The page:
We present our latest advances in highly dynamic photothermal interferometric phase microscopy for quantitative, selective contrast imaging. Gold nanoparticles can be bio-functionalized to bind specific cells. When stimulating gold nanoparticles at their plasmon-peak wavelength, local increase of temperature occurs due to plasmon resonance. This causes a rapid change of optical phase of the light beam interacting with the sample. These phase changes can be recorded by interferometric phase microscopy and analyzed to form a photothermal image of the binding sites of the nanoparticles in the cells. Furthermore, by increasing the excitation laser light, one can deplete certain cells at will. Usually, the analysis of the photothermal signals utilizes a Fourier transform, which is computational time consuming. This makes photothermal imaging not suitable for applications requiring dynamic imaging or real-time quantitative analysis, such as for analyzing and sorting cells during their fast flow. For this goal, we have developed new algorithms, based on discrete Fourier transform variants, enabling fast analysis of photothermal signals from nanoparticles in live and highly dynamic cells. For the first time, video-rate photothermal signals are obtained, which forms the basis for real-time interferometric phase microscopy with molecular specificity. This technique holds great potential for using photothermal imaging in flow cytometry.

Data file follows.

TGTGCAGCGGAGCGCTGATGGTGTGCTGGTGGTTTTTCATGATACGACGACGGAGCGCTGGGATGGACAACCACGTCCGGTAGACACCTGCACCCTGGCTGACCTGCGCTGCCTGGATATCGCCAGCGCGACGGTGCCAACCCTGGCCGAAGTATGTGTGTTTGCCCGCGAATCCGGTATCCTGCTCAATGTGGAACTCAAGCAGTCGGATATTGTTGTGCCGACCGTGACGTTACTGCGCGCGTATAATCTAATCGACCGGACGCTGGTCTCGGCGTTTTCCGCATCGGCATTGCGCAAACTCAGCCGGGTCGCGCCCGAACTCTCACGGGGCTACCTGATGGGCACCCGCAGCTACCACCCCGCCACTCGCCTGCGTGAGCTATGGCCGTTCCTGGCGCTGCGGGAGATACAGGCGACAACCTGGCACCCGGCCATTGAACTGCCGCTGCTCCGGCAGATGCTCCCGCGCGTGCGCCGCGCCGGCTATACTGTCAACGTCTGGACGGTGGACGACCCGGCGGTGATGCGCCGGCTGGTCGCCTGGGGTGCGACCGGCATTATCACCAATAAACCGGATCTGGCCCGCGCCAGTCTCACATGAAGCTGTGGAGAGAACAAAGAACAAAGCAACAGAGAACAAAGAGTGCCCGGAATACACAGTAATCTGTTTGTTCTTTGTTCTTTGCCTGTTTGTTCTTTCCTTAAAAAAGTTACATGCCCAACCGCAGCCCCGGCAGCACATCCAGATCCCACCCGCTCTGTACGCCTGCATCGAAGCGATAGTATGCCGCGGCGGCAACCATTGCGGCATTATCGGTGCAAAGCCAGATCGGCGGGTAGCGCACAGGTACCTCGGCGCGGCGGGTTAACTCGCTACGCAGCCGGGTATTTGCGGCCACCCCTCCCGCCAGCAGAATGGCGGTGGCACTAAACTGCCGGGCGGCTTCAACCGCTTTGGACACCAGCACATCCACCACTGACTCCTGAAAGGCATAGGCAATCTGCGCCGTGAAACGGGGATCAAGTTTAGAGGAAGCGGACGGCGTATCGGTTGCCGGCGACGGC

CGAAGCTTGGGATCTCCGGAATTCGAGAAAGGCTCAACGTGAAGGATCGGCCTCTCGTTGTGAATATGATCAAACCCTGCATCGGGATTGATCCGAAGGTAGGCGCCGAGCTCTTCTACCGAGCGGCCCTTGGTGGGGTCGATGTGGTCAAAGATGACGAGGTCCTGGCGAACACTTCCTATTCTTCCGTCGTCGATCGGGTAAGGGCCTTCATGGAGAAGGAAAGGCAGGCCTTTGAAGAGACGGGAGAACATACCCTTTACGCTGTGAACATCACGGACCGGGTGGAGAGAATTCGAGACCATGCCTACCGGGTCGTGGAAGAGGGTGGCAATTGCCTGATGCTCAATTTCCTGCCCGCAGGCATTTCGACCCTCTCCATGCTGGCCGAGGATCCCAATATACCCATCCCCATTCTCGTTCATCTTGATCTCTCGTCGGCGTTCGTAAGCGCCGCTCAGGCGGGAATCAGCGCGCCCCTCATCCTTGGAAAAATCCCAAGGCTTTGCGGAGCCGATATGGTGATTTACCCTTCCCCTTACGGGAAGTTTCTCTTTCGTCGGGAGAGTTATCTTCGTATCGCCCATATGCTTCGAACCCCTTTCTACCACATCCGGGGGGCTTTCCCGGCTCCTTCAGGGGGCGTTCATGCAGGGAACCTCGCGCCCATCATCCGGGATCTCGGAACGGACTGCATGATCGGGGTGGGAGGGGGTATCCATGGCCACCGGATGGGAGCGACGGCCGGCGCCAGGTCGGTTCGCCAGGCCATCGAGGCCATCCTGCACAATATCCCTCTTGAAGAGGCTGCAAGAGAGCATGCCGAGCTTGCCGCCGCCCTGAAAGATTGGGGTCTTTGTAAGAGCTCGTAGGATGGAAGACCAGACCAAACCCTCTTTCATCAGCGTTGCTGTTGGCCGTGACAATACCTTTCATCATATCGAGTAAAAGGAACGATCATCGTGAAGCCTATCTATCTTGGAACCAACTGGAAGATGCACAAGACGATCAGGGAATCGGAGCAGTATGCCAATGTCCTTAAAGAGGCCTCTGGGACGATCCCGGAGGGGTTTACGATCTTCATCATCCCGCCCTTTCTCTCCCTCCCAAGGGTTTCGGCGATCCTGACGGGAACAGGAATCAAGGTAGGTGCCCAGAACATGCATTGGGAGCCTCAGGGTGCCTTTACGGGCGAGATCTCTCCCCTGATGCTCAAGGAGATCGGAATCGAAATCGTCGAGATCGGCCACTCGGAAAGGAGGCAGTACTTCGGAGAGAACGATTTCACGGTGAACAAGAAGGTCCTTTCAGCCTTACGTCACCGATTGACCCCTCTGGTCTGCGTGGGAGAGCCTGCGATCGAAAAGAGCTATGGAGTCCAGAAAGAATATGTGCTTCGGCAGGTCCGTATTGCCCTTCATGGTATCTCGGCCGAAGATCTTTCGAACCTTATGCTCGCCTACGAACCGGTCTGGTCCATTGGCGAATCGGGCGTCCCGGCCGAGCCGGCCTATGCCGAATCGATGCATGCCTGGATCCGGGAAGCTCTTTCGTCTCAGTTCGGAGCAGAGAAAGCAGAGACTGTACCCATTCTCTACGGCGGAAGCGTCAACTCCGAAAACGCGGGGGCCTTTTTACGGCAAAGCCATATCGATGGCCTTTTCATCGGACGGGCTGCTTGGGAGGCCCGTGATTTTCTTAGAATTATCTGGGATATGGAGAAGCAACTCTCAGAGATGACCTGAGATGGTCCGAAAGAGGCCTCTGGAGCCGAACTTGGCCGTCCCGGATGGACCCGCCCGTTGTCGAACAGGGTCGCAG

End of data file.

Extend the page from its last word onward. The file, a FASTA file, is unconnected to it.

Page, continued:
Nir A. Turko, Omry Blum, and Natan T. Shaked, "Dynamic photothermal interferometric phase microscopy," Proc. SPIE 9713, Three-Dimensional and Multidimensional Microscopy: Image Acquisition and Processing XXIII, 97131G (Presented at SPIE BiOS: February 17, 2016; Published: 17 March 2016); https://doi.org/10.1117/12.2212403.
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